"The country looks to the President on occasions like this to be reassuring to the nation. Some Presidents do it well, some Presidents don't."
That's how ABC's Peter Jennings assessed President George W. Bush's performance on Sept. 11, 2001. The criticism was superficial, shortsighted and unfair, given that President Bush's finest moments came in rallying the country after 9/11 - not scapegoating the previous administration.
Bush didn't spend the next few months claiming that he "inherited" a national security mess, nor did he complain about the economy which faltered in two of the final three quarters under President Clinton before contracting again in Bush's first year.
Likewise, President Reagan didn't whine about the soaring unemployment and burgeoning inflation that awaited him after President Carter's tenure.
These men understood that they campaigned for the opportunity to serve as President and to lead by making difficult, sometimes unpopular decisions.
That's why President Obama's transformation from a candidate of hope and change to a president of gloom, blame and opportunism is so disappointing - even for those who didn't buy what he was selling as a candidate. His ability to truly inspire 53% of the voters seemed, at least, refreshing.
Now, the Obama team takes every opportunity to complain that they "inherited" a deficit, an "economic crisis," and "a big mess."
No hope, just bellyaching.
Despite his messianic aura, Obama didn't mysteriously appear on planet earth a few months ago, whereupon he was thrust into office. He spent four years in the U.S. Senate (between campaign appearances), including two years when his party was in the majority with power to block policies it deemed destructive.
If he and his Democrat allies accept no responsibility for the current mess, it's fair to ask:
Did you see it coming but chose to do nothing, calculating that the ensuing catastrophe would be more beneficial to your political ambitions?
Or were you just as complicit in or oblivious to the financial implosion as those who came before you?
Either Obama put his political agenda ahead of the country's economic wellbeing or he, like those before him, is severely over-matched. Now he has reverted to the form that made him The Most Liberal Member of the U.S. Senate - exploiting economic turmoil to advance an agenda that rapidly expands the size, scope and debt of the federal government.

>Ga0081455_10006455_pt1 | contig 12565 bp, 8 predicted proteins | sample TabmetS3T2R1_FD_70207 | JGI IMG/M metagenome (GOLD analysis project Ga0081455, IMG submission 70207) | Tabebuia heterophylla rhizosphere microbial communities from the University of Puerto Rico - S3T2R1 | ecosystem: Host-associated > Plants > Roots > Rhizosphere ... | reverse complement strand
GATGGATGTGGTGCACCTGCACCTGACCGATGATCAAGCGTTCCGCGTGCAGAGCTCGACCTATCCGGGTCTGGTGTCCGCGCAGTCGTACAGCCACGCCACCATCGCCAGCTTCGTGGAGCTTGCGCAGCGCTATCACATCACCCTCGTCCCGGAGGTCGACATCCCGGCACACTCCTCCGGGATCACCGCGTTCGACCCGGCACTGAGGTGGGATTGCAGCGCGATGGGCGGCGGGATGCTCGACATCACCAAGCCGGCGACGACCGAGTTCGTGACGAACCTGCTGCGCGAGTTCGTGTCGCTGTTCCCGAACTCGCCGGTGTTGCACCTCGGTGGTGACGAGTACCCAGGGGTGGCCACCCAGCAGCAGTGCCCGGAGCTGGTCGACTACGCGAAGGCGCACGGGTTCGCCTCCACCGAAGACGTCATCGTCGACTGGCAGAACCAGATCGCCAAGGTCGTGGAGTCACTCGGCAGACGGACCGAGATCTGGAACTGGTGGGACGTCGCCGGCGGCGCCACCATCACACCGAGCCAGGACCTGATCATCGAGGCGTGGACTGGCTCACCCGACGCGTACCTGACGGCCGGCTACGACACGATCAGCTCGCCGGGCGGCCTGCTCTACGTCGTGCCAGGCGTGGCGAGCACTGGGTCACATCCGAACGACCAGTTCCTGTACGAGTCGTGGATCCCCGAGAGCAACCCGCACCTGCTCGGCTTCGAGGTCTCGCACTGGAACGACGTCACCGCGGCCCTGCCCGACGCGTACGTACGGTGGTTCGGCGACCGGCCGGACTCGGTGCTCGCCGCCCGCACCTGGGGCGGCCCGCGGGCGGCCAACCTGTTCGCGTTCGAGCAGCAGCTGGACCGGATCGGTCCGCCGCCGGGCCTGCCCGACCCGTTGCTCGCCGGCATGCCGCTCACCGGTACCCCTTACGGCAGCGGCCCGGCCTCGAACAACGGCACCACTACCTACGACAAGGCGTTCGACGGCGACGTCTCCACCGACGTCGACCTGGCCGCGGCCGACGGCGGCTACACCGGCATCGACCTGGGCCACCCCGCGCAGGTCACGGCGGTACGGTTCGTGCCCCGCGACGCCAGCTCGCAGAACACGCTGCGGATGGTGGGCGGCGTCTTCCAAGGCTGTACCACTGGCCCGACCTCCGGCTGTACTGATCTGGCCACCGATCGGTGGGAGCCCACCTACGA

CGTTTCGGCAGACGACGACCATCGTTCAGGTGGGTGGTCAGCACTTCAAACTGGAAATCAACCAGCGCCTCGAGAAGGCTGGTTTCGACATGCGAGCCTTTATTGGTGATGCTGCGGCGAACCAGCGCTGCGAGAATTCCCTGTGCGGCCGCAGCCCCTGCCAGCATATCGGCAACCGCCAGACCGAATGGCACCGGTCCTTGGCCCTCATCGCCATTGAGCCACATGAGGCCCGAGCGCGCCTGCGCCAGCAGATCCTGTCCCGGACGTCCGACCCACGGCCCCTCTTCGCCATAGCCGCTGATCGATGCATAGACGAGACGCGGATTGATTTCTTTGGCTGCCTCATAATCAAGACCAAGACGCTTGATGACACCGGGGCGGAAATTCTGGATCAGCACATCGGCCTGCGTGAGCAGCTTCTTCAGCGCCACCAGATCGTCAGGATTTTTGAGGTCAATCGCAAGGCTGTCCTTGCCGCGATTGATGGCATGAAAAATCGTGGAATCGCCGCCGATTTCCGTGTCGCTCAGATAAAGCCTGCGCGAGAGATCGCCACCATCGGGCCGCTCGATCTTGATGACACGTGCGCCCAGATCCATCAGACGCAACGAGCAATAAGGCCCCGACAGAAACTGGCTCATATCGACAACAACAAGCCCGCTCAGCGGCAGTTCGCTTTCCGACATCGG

Americans might have accepted the behemoth $787 billion stimulus as a one-time response to severe economic distress but not as an opening bid on future spending. After all, Obama told us, "When the American people spoke last November, they were . . . looking for a change in the way Washington does business."
Instead, Americans got a Trojan horse that indefinitely expands entitlements and explodes deficits.
Obama promises to cut budget deficits in half. But compared to what? Bush's deficits, prior to 2009, maxed out at $412 billion. Obama's benchmark is the $1.3 trillion deficit for 2009 - the one he "inherited" - which is approaching $2 trillion under his stewardship.
To Bush, 2009 was an aberration in response to a fiscal crisis; Obama sees it as an opportunity to grow government permanently. Even taking Obama's budget at face value, his smallest deficit will be $533 billion in 2013.
Obama's budget includes his own $750 billion banking bailout, a $650 billion carbon tax, a $410 billion omnibus appropriation for 2009 - loaded with 8,570 earmarks. Even Sen. Evan Bayh (D-Indiana) said this "only exacerbates the problem."
After vowing to "ban all earmarks" and to "go through the federal budget line-by-line" to cut wasteful spending, Obama is now falling into the same trap that snared President Bush.
No change here, except that Bush seems miserly.
Because I reject his principles, the best I hoped for from President Obama was honesty, responsibility, and a degree of humility. So far, he's 0-for-3.
Worse still, the pathetic tactic of whining about problems you campaigned to solve is beneath the Office of the President.
Memo to President Obama: You may never be a President I can agree with, but put on your "big boy britches" and start acting like one I can respect.
In Honor of His 103rd Birthday, Here Are The 20 Best Quotes From The Late, Great Milton Friedman | John Hawkins